Most estimates place marijuana use among adults in Colorado around the 25% range. Nearly 100% of adults own at least one vacuum cleaner. So, my market is far broader than the previous tenant. The global vacuum cleaner market was estimated at ten billion dollars in 2020 with 40-50 million units sold every year in the US alone. Never thought about it? Now you have.

The sewing industry is far smaller than vacuums but is so incredibly specialized that there are sewing machine stores in most towns with populations of 50,000 or more in the US. It’s something that requires a level of expertise that Walmart, Target or Amazon can’t touch. Add to that our ability to host groups, classes events and personal training. Ask a sewist, even Joann’s fabrics doesn’t’ stand a chance against the “local shop”.

And before someone asks why sewing machines and vacuum cleaners are always in the same stores. I’ve heard a thousand hair brained theories on the subject. The machines have absolutely nothing in common and in today’s market their actually completely different markets. My research finds that when the stores started opening after the turn of the century they were “Women’s stores”. At the time gender roles were far more sharply defined than they are today. Thankfully things have progressed and today 25% of our sewing customers identify as men and the vacuum side of the business is a split. However, since the industry is so specialized, much of the expertise is handed down generation to generation. The knowledge of these two very different markets and products has sort of siloed over the generations. Many of our manufacturers even work within both industries. Tacony for example owns the Riccar vacuum brand as well as Baby Lock sewing machines. So, Vacuums and Sewing machines are still sold and serviced in the same stores.

The sleuths below danced around the answer to “how we make any money” and some hit pretty close to the answer. We offer service and repair on tens of thousands of models of vacuum cleaners, sewing machines and oddly lamps and kitchen mixers. However, the costs of providing that service leave us at breakeven at best.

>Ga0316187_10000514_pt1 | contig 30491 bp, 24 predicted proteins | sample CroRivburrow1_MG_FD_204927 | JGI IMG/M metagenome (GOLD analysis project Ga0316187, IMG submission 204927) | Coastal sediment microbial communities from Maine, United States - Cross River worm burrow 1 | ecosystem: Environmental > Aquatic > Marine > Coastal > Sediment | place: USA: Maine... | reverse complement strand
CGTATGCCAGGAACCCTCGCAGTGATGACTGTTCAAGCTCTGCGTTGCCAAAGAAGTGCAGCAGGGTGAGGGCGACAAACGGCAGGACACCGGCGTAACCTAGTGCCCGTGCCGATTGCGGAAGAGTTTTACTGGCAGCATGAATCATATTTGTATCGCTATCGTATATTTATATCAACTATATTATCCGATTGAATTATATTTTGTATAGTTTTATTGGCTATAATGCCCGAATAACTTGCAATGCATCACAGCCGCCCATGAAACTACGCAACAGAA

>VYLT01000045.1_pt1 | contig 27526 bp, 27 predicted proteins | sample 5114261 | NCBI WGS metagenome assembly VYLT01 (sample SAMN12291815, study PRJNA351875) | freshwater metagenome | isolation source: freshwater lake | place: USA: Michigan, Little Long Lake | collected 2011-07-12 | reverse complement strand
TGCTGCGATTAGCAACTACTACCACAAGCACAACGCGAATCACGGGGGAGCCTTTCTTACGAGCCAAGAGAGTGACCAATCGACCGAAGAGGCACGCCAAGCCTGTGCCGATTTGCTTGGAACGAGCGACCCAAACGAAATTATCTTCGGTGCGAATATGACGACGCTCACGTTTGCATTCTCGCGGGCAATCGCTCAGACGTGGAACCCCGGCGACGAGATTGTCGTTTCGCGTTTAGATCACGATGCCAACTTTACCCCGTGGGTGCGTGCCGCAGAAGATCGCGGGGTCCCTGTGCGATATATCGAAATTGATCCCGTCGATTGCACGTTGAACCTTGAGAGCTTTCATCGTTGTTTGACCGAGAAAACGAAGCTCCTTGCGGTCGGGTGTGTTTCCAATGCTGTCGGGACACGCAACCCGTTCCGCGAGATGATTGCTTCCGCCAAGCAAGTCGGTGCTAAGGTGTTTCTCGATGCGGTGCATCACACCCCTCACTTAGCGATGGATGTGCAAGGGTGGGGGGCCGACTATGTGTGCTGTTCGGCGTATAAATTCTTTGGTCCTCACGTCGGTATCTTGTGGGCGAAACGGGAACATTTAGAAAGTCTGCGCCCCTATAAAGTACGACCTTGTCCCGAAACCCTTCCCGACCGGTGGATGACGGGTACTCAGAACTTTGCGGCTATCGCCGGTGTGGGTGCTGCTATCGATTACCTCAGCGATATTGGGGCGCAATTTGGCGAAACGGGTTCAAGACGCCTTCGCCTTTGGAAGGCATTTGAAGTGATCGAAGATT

The cost of training and retaining technicians with this skill set is incredibly high. We currently employ four full time technicians between our two stores. They each have developed a specialty for specific models of vacuum cleaners, lamps, or sewing machines and their skill sets overlap so if a technician is out, we won’t be crippled in one specific area. Every one of them has been trained in our stores. One was a restaurant manager. One a computer technician. One a building maintenance person. And my son started working here in high school. Modern vacuum cleaners are complex machines and often have multiple circuit boards, air flow sensors, thermal sensors, motors and complex wire looms. Sewing machines old and new are precision machines that require special tooling to tune and time. Modern sewing machines often have computer boards and software. We typically expect to train a technician for a year before we are able to start breaking even on their labor. There isn’t’ a degree or trade school for this type of work so the burden relies on the employer to “build” their own work force.

The operating expense of maintaining our locations is also far and above what we could ever make on repair labor. Many people in the comments below noted the cost of maintaining such a location and they are right. Both of our stores are on heavily trafficked intersections in the heart of their cities. I own the Arvada building, and we do most of the maintenance and landscaping at both locations ourselves. It’s super important to me to have a nice-looking store both outside and inside. The Arvada and Boulder communities are beautiful with the backdrop of the mountains I grew up under and I want a shop that is reflective of that. I think all this is worth it because the convenience of our store locations is one of the many ways, we kick dirt in Amazon’s face.

In order to get our repairs completed in a timely manner we stock over 1500 different repair component between our two stores. Unlike other businesses we can’t rely on a local distributor like Auto Zone, Home Depot, or Napa to keep repair components on hand for fast local procurement. Managing this inventory is a massive undertaking. We currently have one full time and one part time team member dedicated just to inventory control. Together they place and receive dozens of purchase orders every week with hundreds of SKUs. The computer equipment, software, and storage requirements required to support this undertaking is yet another expense towards supporting the repair side of our business.